Gates plan to beat Sunderland yobs

Planning for gates across this entrance to back Drury Lane, Sunderland are ( left to right) Joanne Tench of Back on the Map, residents Tanya Ambler, Dot Sopp, Debra Stephenson and Alex Jobling of Gentoo.

Planning for gates across this entrance to back Drury Lane, Sunderland are ( left to right) Joanne Tench of Back on the Map, residents Tanya Ambler, Dot Sopp, Debra Stephenson and Alex Jobling of Gentoo.

4
Have your say

YOBS are to be banished under plans to fit gates to streets in Sunderland’s East End.

Residents of three streets running off High Street East are fed up of antisocial behaviour outside their windows.

So charity Back on the Map is helping them find funding to bring back gated streets.

Older people living in Mauds Lane, Drury Lane and Cork Street remembered the streets being fitted with metal gates.

But they were removed during the Second World War and never replaced.

Now newly-formed The Lanes residents’ group aims to bring the gates back in a bid to tackle anti-social behaviour.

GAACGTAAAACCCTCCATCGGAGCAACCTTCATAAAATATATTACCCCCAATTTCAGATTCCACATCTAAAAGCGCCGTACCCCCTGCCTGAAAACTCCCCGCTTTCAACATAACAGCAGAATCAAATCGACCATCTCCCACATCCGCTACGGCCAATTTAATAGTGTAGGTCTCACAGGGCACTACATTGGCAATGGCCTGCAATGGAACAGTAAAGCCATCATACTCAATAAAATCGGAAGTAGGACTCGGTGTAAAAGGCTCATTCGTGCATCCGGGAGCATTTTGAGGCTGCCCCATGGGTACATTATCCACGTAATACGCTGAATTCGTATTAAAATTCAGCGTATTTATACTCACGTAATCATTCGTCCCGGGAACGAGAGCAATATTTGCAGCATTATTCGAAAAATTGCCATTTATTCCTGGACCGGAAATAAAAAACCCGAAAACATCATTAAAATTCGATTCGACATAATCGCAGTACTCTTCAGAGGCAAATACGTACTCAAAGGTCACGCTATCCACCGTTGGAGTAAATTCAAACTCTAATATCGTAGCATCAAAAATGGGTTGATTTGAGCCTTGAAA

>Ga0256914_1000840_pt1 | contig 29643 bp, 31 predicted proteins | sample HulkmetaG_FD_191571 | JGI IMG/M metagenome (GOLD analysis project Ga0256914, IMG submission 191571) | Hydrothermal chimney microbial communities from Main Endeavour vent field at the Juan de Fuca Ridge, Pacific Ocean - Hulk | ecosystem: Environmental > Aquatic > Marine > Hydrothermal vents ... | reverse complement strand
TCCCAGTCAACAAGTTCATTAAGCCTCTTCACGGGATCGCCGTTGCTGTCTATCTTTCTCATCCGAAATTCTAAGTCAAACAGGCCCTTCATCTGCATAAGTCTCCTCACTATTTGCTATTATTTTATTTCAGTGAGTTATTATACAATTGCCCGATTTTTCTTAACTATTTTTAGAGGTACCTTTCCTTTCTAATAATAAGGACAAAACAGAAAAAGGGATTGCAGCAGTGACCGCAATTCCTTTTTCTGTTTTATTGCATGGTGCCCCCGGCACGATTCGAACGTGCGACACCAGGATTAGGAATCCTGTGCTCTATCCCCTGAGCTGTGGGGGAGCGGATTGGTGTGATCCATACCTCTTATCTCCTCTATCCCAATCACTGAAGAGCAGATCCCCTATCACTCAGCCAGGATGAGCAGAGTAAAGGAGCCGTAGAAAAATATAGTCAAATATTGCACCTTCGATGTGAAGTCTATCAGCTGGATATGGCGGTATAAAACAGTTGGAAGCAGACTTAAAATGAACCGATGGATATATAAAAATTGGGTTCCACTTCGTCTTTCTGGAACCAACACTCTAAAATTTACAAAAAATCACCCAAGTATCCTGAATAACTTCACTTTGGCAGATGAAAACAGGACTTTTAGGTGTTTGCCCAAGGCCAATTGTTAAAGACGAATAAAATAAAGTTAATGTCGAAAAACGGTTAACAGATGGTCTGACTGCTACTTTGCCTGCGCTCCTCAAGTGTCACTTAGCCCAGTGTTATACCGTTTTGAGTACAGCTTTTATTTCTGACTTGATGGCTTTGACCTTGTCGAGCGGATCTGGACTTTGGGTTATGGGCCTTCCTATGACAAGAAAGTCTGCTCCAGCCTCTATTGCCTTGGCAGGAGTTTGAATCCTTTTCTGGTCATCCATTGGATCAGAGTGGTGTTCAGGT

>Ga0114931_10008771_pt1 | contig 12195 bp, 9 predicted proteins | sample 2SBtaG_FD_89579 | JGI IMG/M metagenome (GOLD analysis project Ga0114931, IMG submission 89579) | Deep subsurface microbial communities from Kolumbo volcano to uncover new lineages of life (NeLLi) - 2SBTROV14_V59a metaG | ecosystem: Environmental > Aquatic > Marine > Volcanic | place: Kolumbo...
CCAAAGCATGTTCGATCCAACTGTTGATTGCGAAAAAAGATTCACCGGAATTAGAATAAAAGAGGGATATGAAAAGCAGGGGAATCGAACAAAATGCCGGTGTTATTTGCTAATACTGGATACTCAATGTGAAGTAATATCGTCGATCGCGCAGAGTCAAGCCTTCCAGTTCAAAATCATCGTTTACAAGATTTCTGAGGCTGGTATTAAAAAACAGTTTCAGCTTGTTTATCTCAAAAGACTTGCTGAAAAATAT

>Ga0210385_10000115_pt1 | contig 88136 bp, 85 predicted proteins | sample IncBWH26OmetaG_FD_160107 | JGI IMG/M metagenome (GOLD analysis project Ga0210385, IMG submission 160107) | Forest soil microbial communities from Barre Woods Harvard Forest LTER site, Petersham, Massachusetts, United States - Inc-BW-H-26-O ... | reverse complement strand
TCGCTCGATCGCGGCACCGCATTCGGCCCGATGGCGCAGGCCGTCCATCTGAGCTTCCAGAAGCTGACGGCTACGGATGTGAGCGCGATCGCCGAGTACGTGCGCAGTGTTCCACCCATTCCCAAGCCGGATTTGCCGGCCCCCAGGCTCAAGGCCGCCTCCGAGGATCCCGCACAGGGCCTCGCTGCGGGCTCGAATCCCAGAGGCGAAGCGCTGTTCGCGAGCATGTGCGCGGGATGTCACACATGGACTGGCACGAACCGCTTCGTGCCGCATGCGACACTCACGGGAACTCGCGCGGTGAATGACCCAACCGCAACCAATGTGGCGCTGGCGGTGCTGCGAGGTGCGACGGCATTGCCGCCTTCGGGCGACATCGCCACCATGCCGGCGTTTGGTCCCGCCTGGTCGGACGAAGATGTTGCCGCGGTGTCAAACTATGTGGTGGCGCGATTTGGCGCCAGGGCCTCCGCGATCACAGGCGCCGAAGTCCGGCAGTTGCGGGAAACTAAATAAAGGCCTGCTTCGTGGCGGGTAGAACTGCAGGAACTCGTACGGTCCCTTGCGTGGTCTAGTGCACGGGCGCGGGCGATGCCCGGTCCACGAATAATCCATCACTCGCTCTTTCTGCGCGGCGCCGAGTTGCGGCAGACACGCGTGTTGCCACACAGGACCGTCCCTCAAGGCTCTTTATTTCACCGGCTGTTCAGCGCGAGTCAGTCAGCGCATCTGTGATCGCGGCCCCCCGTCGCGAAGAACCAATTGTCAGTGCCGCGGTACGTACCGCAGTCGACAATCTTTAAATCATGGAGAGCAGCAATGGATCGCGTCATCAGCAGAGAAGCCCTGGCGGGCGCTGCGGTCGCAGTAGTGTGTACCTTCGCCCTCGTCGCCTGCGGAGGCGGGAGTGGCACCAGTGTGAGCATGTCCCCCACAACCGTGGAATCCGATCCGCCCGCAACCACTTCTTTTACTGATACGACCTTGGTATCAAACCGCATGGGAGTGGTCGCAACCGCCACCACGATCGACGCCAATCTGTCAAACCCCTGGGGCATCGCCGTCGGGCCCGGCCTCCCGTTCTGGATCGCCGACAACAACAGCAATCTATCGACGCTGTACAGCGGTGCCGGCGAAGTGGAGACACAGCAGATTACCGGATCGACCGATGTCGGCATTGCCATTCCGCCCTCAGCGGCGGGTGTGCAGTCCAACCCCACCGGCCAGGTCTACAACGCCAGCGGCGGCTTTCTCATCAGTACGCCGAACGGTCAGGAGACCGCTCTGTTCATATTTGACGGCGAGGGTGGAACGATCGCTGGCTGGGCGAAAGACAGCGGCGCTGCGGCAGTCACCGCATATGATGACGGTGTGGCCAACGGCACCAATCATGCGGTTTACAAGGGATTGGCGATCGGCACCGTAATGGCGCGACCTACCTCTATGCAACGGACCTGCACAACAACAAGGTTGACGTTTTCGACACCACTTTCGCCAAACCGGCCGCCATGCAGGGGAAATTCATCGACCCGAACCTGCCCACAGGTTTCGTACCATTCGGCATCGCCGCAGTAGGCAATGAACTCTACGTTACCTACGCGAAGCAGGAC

Neighbours Tanya Ambler, Dot Sopp and Debra Stevenson all live in Drury Lane.

Chairman Dot, 60, said: “There’s dog fouling, people use it as a short cut, there’s wheelbarrow pinching.

“You can’t leave anything outside as that gets pinched.”

Mother-of-one Tanya, 36, added: “It mostly kicks off in the summer when they’re out drinking.

“We’d like to see gates on and get it all tidied up, with all the weeds pulled up.”

Gentoo neighbourhood housing manager Alex Jobling has been working with the residents’ group.

He said: “It gives them a voice and that is what Gentoo and BotM wanted to do.

“The residents live here and have an opinion and it gives them a reason to be proud as well.”

BotM neighbourhood operations manager Joanne Tench found out about the problem after speaking to members of the community.

She said: “Back on the Map is working with residents across Hendon to build a stronger community by listening to what residents say are the priorities for their neighbourhoods, giving them opportunities to influence local decisions and be part of improving things.

“Residents have an important role to play in shaping and improving their area. That’s why we are working with them to set up Resident Action Groups.

“The Lanes Residents Action Group is a great example of residents coming out, getting involved, addressing their issues and making a difference.”

It is estimated the gates would cost around £6,000 per lane.

The group is hoping to attract Lottery funding, once planning permission has been cleared.

Twitter: @janethejourno